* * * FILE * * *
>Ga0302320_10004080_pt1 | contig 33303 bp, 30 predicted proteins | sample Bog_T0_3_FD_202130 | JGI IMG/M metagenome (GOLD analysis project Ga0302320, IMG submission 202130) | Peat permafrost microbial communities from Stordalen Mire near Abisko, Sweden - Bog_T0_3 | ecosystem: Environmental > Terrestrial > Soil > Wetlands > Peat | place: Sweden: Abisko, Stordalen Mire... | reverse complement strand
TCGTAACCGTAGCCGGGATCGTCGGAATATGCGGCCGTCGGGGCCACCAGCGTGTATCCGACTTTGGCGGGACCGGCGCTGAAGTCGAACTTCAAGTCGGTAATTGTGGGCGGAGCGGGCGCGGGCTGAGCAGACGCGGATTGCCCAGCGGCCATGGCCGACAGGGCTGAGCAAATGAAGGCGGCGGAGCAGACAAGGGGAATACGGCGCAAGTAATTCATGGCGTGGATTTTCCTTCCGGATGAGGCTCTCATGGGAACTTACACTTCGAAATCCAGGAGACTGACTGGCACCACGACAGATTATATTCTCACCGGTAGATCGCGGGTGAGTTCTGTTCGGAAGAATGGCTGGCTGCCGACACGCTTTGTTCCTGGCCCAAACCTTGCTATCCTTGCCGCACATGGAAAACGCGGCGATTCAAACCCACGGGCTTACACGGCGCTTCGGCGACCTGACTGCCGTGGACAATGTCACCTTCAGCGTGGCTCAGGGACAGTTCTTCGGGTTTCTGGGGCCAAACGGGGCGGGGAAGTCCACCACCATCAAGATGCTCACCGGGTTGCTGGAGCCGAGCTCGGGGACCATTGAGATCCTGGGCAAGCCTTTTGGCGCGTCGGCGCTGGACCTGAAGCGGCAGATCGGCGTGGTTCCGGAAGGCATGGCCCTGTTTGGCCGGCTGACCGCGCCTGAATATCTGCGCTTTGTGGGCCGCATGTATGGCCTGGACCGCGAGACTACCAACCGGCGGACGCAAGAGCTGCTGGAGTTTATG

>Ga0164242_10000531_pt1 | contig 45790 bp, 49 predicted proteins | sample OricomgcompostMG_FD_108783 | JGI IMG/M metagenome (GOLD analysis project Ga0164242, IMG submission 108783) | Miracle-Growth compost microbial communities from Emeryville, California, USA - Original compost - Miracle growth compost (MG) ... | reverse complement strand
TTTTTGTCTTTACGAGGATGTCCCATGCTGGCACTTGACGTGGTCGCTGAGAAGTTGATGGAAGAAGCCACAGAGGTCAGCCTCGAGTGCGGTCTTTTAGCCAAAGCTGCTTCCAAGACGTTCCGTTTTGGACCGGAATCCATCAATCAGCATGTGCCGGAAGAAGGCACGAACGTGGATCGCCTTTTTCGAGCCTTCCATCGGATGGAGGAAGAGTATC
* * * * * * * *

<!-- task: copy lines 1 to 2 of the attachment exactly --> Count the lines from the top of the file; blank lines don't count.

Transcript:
>Ga0302320_10004080_pt1 | contig 33303 bp, 30 predicted proteins | sample Bog_T0_3_FD_202130 | JGI IMG/M metagenome (GOLD analysis project Ga0302320, IMG submission 202130) | Peat permafrost microbial communities from Stordalen Mire near Abisko, Sweden - Bog_T0_3 | ecosystem: Environmental > Terrestrial > Soil > Wetlands > Peat | place: Sweden: Abisko, Stordalen Mire... | reverse complement strand
TCGTAACCGTAGCCGGGATCGTCGGAATATGCGGCCGTCGGGGCCACCAGCGTGTATCCGACTTTGGCGGGACCGGCGCTGAAGTCGAACTTCAAGTCGGTAATTGTGGGCGGAGCGGGCGCGGGCTGAGCAGACGCGGATTGCCCAGCGGCCATGGCCGACAGGGCTGAGCAAATGAAGGCGGCGGAGCAGACAAGGGGAATACGGCGCAAGTAATTCATGGCGTGGATTTTCCTTCCGGATGAGGCTCTCATGGGAACTTACACTTCGAAATCCAGGAGACTGACTGGCACCACGACAGATTATATTCTCACCGGTAGATCGCGGGTGAGTTCTGTTCGGAAGAATGGCTGGCTGCCGACACGCTTTGTTCCTGGCCCAAACCTTGCTATCCTTGCCGCACATGGAAAACGCGGCGATTCAAACCCACGGGCTTACACGGCGCTTCGGCGACCTGACTGCCGTGGACAATGTCACCTTCAGCGTGGCTCAGGGACAGTTCTTCGGGTTTCTGGGGCCAAACGGGGCGGGGAAGTCCACCACCATCAAGATGCTCACCGGGTTGCTGGAGCCGAGCTCGGGGACCATTGAGATCCTGGGCAAGCCTTTTGGCGCGTCGGCGCTGGACCTGAAGCGGCAGATCGGCGTGGTTCCGGAAGGCATGGCCCTGTTTGGCCGGCTGACCGCGCCTGAATATCTGCGCTTTGTGGGCCGCATGTATGGCCTGGACCGCGAGACTACCAACCGGCGGACGCAAGAGCTGCTGGAGTTTATG